“It is important for the next group of players to take the flag and run with it. Nothing lasts forever and we must use every opportunity to play for this team and our country. You must be prepared to make sacrifices for this team and the guys showed that this weekend.”
Kok endorsed the younger players: “They did well and grabbed the opportunity. Look at Stedman Gans, he was given the starting role and he was phenomenal.”
The Springbok Sevens will always come first for Selvyn Davids and although he was named the HSBC Canada Sevens Player of the Final, the diminutive speedster said it was all part of the team effort.
The scrumhalf/sweeper revelled in his promotion to the starting line-up. Davids tackled and clocked running meters like no other, while crucial tries against Fiji and France and a trusted left foot that delivered 17 conversions – more often than not from the tightest of angles – made him the top scorer at the tournament.
— World Rugby Sevens (@WorldRugby7s) March 9, 2019
But Davids also moved into the digital age this weekend when the Blitzboks played Wales on Saturday. Early in the match, Davids was surrounded by four defenders when he used his soccer skills to keep the ball in play in a move that resulted in a South African try.
Videos of a sublime tackle on Fijian flyer Aminiasi Tuimaba in the semifinal and the soccer kick against the Welsh trended on Twitter, with the latter even getting football clubs in South Africa joining in by inviting Davids to training when back home.
To be named top player twice in 11 outings in the highly competitive HSBC World Rugby Sevens Series is not something to be sniffed at, but for Davids, who walked away with the same accolade in Hong Kong just under a year ago, it was never about him.
“I did not expect to be named Player of the Final, but this award is as much the team’s as it is mine,” he said.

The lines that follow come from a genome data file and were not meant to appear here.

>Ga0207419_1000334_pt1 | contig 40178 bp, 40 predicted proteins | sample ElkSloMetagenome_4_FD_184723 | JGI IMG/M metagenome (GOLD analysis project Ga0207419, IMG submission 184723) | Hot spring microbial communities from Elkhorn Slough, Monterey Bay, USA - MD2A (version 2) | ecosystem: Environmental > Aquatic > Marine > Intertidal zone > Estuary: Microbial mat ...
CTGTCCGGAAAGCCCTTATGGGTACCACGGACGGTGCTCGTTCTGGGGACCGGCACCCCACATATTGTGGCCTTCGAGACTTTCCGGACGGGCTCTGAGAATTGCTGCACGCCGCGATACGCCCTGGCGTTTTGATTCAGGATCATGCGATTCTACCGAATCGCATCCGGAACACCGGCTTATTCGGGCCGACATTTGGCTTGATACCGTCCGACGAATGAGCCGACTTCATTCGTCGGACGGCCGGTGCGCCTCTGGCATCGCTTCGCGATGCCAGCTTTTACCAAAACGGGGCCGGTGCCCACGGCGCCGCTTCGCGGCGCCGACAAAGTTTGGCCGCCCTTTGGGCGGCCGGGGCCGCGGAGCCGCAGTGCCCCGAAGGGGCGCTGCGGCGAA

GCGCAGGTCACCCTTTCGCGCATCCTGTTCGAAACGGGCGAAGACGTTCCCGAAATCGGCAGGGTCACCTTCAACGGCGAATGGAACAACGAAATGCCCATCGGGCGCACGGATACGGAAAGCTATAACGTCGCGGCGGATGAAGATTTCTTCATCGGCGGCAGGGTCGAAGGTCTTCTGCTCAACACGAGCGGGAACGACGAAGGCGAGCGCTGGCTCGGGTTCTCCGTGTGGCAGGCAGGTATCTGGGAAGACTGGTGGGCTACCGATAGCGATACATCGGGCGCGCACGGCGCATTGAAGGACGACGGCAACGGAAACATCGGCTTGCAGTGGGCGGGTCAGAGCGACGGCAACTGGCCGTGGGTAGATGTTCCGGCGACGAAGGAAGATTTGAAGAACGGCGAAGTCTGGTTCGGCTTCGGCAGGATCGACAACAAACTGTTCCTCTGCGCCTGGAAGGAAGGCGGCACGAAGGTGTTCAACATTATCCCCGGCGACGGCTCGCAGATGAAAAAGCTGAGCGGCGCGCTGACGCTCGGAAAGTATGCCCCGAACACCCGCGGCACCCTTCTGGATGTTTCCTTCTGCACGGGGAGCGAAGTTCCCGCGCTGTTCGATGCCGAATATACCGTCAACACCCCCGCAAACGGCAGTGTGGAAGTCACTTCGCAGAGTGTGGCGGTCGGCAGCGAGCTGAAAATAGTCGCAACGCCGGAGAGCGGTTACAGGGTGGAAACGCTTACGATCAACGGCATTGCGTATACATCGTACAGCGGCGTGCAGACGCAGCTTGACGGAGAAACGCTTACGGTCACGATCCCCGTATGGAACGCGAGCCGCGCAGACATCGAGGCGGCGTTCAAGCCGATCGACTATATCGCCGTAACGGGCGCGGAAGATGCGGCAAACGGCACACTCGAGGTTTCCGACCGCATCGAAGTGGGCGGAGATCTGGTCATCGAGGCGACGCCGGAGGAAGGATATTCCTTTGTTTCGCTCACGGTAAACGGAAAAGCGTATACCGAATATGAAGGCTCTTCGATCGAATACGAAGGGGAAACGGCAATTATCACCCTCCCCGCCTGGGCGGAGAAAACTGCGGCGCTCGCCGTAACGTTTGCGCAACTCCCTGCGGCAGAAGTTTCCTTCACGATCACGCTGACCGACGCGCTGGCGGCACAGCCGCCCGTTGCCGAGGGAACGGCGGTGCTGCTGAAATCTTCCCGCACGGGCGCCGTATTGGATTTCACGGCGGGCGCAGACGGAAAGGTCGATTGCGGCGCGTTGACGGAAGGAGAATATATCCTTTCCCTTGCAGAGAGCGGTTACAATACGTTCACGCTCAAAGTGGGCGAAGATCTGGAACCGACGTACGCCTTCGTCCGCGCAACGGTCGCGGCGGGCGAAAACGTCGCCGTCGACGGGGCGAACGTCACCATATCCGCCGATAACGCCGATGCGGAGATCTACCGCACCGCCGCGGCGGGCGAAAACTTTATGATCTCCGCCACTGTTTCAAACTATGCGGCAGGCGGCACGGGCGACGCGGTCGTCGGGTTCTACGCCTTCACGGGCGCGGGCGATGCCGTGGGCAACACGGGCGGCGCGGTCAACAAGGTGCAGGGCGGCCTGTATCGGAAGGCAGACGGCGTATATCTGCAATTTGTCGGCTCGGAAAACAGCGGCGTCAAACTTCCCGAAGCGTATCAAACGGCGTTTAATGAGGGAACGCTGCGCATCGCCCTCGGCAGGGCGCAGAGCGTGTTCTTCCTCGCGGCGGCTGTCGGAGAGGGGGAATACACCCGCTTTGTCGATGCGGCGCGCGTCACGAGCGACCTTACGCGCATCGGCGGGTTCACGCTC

“Without them, I would be nothing. We play for each other that is what the team stands for. Remember, when you put that jersey on, it is not about you anymore. It is about the team and those that the jersey represents.”
Davids admitted some nerves and emotion as they contested the first final he was involved in: “This was my first final, so it was very emotional, but I knew I had my team mates backing me and I had trust in them.”
Davids only earned his starting berth this weekend in Vancouver, with Blitzbok coach Neil Powell previously opting for the vastly experienced Branco du Preez to start in the scrumhalf/sweeper position. Powell also had Rosko Specman in that position as well for the opening two tournaments of the series, so playing opportunities was limited for the Eastern Cape man.
“Branco has been a stalwart in the team and I learned so much from him and Rosko as well as Cecil Afrika in the last couple of seasons,” said Davids.
“Even when Coach Neil said that I was going to start, Branco still supported me. I want to thank both for that support. I am just happy that I took my chance and did justice to the confidence Coach had in me.”
For Davids, who made his debut in Hong Kong in 2017 when he replaced an injured Specman, the often-spoken about processes and structures in the Blitzboks team make perfect sense.
“We have a ‘small box, big box’ system in the team. The big box is the game plan and the structures and processes we follow, the small box is the players and how we express ourselves inside that bigger box. We did that very well this weekend,” he explained.